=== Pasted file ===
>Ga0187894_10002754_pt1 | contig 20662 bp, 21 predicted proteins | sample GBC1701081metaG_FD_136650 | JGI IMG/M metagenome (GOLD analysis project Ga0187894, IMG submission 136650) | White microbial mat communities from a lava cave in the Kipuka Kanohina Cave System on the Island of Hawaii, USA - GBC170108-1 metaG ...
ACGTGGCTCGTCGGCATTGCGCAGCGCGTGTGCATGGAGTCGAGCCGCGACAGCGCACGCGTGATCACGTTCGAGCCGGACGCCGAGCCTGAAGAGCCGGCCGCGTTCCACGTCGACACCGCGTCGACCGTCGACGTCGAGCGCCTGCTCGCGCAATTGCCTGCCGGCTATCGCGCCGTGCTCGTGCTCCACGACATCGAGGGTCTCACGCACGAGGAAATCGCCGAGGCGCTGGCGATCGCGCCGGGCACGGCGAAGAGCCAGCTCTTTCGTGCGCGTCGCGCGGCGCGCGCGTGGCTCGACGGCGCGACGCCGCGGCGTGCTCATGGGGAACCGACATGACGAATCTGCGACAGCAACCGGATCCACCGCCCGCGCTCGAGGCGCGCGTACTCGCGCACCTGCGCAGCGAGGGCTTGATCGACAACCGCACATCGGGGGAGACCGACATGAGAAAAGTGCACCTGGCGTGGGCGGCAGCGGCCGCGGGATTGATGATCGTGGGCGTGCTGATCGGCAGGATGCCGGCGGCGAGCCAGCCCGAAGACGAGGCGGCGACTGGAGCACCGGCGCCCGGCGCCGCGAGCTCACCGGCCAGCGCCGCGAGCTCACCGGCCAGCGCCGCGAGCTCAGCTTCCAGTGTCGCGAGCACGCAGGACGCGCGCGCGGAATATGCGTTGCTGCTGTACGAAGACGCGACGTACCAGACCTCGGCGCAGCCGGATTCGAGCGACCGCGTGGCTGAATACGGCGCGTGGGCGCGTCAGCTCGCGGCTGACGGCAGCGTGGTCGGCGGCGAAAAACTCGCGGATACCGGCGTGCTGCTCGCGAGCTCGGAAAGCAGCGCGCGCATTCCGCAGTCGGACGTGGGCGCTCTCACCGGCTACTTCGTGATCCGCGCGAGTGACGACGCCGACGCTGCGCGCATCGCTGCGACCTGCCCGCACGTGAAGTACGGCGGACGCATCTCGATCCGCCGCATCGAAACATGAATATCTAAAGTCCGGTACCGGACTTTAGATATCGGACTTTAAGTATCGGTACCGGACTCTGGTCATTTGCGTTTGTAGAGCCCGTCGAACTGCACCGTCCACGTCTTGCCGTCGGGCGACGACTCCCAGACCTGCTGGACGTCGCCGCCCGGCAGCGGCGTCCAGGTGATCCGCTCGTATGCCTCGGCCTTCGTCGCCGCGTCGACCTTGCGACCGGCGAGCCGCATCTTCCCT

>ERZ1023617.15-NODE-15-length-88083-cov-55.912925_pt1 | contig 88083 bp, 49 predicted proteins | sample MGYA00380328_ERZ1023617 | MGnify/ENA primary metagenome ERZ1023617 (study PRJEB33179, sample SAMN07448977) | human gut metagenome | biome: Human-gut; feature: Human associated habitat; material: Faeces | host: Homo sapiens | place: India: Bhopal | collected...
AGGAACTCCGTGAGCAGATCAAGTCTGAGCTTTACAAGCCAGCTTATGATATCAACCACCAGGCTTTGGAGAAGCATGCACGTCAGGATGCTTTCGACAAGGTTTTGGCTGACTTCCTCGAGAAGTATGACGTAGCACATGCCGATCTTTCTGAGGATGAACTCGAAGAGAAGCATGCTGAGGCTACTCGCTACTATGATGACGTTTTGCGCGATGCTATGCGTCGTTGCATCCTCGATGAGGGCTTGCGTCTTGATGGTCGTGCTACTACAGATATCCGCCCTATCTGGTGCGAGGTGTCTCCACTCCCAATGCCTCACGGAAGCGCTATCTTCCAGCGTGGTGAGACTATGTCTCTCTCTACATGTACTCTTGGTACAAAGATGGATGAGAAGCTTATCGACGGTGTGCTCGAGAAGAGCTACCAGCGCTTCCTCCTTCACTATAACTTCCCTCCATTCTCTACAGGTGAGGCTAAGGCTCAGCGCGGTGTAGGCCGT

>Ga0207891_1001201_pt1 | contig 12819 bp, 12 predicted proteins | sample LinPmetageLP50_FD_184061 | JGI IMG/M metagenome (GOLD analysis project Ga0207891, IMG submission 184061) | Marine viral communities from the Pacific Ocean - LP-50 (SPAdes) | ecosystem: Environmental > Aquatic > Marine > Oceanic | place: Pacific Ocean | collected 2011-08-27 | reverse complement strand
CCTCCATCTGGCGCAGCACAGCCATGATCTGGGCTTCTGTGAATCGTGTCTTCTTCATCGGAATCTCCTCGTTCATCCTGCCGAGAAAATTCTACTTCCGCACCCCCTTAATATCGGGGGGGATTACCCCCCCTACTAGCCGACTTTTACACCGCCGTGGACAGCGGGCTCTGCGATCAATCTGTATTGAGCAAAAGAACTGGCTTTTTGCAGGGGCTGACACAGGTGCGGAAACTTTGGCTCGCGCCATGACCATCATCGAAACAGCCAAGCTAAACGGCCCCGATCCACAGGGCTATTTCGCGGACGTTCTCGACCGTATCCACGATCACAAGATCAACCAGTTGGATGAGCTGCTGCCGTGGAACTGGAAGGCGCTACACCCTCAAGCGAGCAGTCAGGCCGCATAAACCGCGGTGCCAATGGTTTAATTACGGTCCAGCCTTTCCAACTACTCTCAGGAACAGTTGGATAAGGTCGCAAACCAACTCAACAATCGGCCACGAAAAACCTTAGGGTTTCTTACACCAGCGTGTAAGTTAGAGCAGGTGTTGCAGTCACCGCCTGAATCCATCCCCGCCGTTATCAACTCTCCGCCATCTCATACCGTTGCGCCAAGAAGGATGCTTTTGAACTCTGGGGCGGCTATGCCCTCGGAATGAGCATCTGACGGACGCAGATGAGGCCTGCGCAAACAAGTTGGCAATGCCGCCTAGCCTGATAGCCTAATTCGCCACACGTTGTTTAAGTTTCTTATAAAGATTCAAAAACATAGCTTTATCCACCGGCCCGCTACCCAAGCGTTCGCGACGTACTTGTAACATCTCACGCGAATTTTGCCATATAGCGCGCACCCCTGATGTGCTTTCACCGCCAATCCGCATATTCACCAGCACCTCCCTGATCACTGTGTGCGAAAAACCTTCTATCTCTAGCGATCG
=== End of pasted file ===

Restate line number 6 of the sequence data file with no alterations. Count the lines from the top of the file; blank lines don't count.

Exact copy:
CCTCCATCTGGCGCAGCACAGCCATGATCTGGGCTTCTGTGAATCGTGTCTTCTTCATCGGAATCTCCTCGTTCATCCTGCCGAGAAAATTCTACTTCCGCACCCCCTTAATATCGGGGGGGATTACCCCCCCTACTAGCCGACTTTTACACCGCCGTGGACAGCGGGCTCTGCGATCAATCTGTATTGAGCAAAAGAACTGGCTTTTTGCAGGGGCTGACACAGGTGCGGAAACTTTGGCTCGCGCCATGACCATCATCGAAACAGCCAAGCTAAACGGCCCCGATCCACAGGGCTATTTCGCGGACGTTCTCGACCGTATCCACGATCACAAGATCAACCAGTTGGATGAGCTGCTGCCGTGGAACTGGAAGGCGCTACACCCTCAAGCGAGCAGTCAGGCCGCATAAACCGCGGTGCCAATGGTTTAATTACGGTCCAGCCTTTCCAACTACTCTCAGGAACAGTTGGATAAGGTCGCAAACCAACTCAACAATCGGCCACGAAAAACCTTAGGGTTTCTTACACCAGCGTGTAAGTTAGAGCAGGTGTTGCAGTCACCGCCTGAATCCATCCCCGCCGTTATCAACTCTCCGCCATCTCATACCGTTGCGCCAAGAAGGATGCTTTTGAACTCTGGGGCGGCTATGCCCTCGGAATGAGCATCTGACGGACGCAGATGAGGCCTGCGCAAACAAGTTGGCAATGCCGCCTAGCCTGATAGCCTAATTCGCCACACGTTGTTTAAGTTTCTTATAAAGATTCAAAAACATAGCTTTATCCACCGGCCCGCTACCCAAGCGTTCGCGACGTACTTGTAACATCTCACGCGAATTTTGCCATATAGCGCGCACCCCTGATGTGCTTTCACCGCCAATCCGCATATTCACCAGCACCTCCCTGATCACTGTGTGCGAAAAACCTTCTATCTCTAGCGATCG